Clippers, why can’t you make more effort to rebound?

Mar 19, 2016; Memphis, TN, USA; Los Angeles Clippers guard Austin Rivers (25) steals the ball from Memphis Grizzlies forward Zach Randolph (50) during the first half at FedExForum. Mandatory Credit: Justin Ford-USA TODAY Sports
Mar 19, 2016; Memphis, TN, USA; Los Angeles Clippers guard Austin Rivers (25) steals the ball from Memphis Grizzlies forward Zach Randolph (50) during the first half at FedExForum. Mandatory Credit: Justin Ford-USA TODAY Sports /

A fundamental flaw of the Los Angeles Clippers’ play is their poor rebounding, which could be fixed so easily with some obvious changes.

For the most part, the Los Angeles Clippers’ performance in the absence of Blake Griffin has been admirable. Chris Paul, J.J. Redick and DeAndre Jordan have all elevated their performance, the bench has improved, and the team has soared to 7th in defensive efficiency. Yet, two consistent problems have been rebounding and maintaining intensity, both of which can hurt the Clippers immensely and caused them to lose their last two games in embarrassing fashion.

With a losses to the Memphis Grizzlies (without Mike Conley, Matt Barnes and Marc Gasol) and New Orleans Pelicans (without Eric Gordon, Tyreke Evans, Ryan Anderson and Anthony Davis), the Clippers have fallen to two team inferior teams even if they were healthy, let alone when they were missing their best players.

Now, the Clippers have lost four of their last five games, causing the Oklahoma City Thunder’s 3rd seed to slip further and further out of reach.

A fundamental reason why has been a lack of rebounding. Against the Grizzlies, they were out-rebounded 30-44, and were destroyed 35-54 by the AD-less Pelicans. It’s no surprise that Redick has said the Clippers’ spirit is off right now and that they simply need to fight more, as besides other elements of weakness, rebounding is hurting the team and it could be improved so easily with more effort and awareness.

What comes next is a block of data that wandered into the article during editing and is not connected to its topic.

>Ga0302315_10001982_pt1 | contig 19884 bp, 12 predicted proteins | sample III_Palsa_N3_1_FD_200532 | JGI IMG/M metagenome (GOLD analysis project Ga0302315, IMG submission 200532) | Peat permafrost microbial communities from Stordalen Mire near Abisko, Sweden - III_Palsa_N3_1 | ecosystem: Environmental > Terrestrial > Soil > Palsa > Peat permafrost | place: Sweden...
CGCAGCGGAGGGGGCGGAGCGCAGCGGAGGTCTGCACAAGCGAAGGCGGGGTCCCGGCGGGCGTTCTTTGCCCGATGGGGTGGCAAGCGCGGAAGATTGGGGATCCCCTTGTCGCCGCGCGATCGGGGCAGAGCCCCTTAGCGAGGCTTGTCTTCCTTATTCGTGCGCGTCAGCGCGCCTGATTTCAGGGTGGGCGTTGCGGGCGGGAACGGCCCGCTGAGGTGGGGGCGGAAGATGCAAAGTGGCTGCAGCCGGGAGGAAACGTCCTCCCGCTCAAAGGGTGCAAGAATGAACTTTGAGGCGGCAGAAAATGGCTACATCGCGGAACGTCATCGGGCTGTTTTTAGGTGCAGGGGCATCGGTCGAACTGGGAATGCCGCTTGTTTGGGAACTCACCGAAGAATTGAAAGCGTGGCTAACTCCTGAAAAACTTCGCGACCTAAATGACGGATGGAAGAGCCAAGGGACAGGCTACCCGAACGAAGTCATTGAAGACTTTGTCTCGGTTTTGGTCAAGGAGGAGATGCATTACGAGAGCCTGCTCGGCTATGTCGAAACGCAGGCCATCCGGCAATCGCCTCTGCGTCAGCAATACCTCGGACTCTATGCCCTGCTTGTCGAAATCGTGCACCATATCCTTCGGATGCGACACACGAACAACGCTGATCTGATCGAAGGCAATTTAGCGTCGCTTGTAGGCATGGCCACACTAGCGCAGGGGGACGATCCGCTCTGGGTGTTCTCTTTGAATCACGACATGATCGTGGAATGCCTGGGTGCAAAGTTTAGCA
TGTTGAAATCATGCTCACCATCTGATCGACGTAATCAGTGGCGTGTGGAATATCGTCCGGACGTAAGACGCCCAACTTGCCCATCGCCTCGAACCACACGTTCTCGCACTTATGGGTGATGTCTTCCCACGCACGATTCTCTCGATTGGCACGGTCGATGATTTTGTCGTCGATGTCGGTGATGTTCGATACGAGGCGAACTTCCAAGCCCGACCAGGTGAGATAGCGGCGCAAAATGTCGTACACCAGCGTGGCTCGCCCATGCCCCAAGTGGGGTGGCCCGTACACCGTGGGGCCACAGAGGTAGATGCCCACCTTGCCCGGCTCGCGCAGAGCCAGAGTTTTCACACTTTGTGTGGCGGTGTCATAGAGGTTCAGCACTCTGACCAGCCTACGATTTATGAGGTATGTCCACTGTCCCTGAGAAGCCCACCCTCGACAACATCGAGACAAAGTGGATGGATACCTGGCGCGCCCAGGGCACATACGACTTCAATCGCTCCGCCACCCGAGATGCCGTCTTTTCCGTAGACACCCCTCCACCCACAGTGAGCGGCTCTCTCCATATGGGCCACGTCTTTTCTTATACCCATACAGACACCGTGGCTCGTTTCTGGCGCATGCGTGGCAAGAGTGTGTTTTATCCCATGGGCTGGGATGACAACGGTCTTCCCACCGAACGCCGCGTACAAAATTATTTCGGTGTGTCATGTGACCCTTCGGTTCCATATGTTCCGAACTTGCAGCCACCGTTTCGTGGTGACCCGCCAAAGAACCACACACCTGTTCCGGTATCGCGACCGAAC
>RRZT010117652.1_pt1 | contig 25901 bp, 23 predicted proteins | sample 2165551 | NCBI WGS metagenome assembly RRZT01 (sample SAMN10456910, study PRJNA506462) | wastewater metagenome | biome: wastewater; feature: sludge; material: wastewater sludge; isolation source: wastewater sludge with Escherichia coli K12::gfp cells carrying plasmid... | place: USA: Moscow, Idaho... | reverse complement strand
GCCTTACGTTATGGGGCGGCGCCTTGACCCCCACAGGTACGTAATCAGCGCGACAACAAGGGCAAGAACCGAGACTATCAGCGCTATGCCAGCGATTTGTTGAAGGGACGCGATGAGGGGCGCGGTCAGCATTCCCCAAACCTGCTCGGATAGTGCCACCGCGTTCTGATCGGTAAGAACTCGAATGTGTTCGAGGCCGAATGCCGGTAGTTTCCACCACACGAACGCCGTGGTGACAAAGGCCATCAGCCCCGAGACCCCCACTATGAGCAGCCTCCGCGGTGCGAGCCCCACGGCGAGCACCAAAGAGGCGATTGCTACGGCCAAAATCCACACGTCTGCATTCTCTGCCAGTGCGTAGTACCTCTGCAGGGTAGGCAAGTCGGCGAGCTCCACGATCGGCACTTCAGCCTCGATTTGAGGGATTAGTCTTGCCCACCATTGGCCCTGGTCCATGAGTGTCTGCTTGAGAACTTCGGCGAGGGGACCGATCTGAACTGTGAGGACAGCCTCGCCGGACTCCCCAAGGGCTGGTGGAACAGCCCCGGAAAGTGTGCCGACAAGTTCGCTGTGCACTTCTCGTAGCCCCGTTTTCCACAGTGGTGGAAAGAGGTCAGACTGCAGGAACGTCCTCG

After these weak showings, the Clippers now rank 24th in the NBA in rebounds per game with 41.9. And over the last week since their 1-4 stint began, they rank dead last with a dismal 31.8, falling well shy of the 29th place Minnesota Timberwolves at 35.3.

So, let’s take a look at a few plays that highlight some of the Clippers’ struggles and general lack of purpose when it comes to rebounding.

In Memphis, Jerell Martin launched an early attack on the glass that the Clippers couldn’t stop, finishing the game with six offensive boards in only 12 minutes playing time. With efforts such as this, he outworked L.A.’s men down low.

Grizzlies 1st offensive board Gif
Grizzlies 1st offensive board Gif /

While Cole Aldrich did need to pursue the rebound, he left Martin completely open, leaving him an easy opportunity to contest for the board and get an easy basket. It’s one of many possessions where no boxing out and more fight from opponents cost the Clippers a defensive stop.